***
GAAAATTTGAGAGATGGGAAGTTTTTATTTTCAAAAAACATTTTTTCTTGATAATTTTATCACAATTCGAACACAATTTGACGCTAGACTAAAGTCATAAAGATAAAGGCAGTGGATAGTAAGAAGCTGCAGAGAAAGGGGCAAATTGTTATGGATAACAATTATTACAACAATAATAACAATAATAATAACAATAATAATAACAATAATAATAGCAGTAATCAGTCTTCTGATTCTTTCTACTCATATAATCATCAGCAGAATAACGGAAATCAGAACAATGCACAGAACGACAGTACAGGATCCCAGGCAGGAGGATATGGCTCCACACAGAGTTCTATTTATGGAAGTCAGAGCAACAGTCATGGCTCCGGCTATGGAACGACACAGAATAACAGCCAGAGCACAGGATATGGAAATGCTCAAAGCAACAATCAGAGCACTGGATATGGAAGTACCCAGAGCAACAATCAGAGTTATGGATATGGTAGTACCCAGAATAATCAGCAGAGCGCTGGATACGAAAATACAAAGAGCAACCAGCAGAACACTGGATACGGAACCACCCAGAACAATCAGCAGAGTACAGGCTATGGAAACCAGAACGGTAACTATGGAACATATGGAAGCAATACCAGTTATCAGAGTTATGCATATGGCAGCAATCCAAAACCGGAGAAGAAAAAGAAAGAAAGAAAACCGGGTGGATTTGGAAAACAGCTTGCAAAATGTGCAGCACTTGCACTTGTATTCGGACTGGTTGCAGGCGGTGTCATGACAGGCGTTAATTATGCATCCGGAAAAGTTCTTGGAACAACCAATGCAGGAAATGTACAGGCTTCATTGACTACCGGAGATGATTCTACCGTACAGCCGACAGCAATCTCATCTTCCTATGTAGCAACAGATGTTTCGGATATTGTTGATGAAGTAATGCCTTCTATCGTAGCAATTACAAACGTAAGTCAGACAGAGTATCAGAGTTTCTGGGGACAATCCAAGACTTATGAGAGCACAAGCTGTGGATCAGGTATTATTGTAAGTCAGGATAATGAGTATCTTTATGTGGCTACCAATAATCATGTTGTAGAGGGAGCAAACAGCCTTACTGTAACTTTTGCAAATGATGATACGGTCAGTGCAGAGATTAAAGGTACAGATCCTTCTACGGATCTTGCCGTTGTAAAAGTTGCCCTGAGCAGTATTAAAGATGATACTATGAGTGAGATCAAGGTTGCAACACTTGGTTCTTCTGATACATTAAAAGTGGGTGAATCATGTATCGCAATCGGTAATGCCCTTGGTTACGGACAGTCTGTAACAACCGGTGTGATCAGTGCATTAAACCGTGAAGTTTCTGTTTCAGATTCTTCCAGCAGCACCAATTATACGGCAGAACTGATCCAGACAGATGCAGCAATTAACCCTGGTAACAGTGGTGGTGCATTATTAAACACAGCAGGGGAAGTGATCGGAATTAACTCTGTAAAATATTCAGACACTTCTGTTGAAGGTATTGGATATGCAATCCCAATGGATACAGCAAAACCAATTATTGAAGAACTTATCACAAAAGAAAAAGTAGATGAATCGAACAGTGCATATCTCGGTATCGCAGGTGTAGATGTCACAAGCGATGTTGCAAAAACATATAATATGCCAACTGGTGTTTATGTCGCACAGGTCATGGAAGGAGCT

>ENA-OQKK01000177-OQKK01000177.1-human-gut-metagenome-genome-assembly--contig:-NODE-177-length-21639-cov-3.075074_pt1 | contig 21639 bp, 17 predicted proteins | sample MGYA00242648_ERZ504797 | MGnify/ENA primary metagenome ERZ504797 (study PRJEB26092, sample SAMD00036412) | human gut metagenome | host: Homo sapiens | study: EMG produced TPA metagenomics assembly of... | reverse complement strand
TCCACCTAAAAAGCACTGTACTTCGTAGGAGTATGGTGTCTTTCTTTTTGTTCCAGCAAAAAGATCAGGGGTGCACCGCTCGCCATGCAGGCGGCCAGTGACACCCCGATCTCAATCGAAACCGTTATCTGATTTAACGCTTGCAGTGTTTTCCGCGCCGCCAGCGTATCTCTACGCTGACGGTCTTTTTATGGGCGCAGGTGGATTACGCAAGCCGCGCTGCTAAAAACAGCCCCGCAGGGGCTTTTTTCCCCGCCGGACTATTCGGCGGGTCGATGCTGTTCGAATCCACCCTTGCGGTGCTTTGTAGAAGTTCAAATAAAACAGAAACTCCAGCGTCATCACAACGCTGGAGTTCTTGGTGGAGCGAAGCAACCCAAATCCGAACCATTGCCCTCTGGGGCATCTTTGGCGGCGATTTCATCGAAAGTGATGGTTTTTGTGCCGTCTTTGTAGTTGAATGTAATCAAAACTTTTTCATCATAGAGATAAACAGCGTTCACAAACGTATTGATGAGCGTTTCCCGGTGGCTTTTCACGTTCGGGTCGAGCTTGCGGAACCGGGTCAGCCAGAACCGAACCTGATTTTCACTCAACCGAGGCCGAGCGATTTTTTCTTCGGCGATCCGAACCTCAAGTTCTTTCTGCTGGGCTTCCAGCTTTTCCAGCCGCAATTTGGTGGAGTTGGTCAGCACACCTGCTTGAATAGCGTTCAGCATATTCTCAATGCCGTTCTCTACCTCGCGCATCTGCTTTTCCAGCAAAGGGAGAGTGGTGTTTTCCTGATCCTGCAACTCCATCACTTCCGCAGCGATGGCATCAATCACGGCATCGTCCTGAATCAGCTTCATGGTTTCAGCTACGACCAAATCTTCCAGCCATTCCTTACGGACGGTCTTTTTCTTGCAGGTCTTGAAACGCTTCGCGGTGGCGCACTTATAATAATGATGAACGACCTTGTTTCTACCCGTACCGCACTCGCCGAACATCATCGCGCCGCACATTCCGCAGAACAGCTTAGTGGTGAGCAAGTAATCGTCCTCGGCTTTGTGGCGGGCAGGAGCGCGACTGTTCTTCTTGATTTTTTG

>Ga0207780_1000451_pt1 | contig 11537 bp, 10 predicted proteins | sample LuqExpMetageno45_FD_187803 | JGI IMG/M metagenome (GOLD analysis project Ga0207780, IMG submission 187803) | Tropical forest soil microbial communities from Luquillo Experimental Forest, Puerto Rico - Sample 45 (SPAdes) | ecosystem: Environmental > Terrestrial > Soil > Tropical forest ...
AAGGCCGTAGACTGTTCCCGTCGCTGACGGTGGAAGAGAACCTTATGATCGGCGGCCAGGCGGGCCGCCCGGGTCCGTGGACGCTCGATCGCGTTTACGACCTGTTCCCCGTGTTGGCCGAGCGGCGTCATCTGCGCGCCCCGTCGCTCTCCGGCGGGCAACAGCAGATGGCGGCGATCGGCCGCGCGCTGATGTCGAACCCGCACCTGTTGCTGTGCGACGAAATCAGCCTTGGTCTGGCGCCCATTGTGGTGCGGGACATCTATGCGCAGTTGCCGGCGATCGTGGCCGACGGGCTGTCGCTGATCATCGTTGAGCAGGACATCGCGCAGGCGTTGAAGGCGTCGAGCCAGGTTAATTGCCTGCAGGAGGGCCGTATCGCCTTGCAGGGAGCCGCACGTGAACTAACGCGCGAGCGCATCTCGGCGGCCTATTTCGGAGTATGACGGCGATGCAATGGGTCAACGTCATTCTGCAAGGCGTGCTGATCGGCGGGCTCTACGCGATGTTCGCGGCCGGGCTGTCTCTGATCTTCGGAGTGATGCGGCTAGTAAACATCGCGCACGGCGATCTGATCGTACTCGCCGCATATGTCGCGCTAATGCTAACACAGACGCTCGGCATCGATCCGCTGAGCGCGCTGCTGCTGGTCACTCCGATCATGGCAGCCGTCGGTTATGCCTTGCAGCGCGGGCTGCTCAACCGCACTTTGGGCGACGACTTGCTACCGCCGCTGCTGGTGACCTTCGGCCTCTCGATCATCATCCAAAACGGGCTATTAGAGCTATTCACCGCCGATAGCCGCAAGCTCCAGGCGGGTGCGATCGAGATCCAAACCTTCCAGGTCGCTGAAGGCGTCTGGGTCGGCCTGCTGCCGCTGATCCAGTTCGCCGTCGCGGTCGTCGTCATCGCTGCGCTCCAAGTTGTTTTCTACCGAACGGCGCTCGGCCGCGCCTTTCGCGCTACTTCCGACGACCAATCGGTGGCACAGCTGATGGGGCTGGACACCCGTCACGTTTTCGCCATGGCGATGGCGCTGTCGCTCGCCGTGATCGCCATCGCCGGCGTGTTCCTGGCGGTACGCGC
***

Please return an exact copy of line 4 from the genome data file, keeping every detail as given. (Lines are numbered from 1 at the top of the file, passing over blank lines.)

>Ga0207780_1000451_pt1 | contig 11537 bp, 10 predicted proteins | sample LuqExpMetageno45_FD_187803 | JGI IMG/M metagenome (GOLD analysis project Ga0207780, IMG submission 187803) | Tropical forest soil microbial communities from Luquillo Experimental Forest, Puerto Rico - Sample 45 (SPAdes) | ecosystem: Environmental > Terrestrial > Soil > Tropical forest ...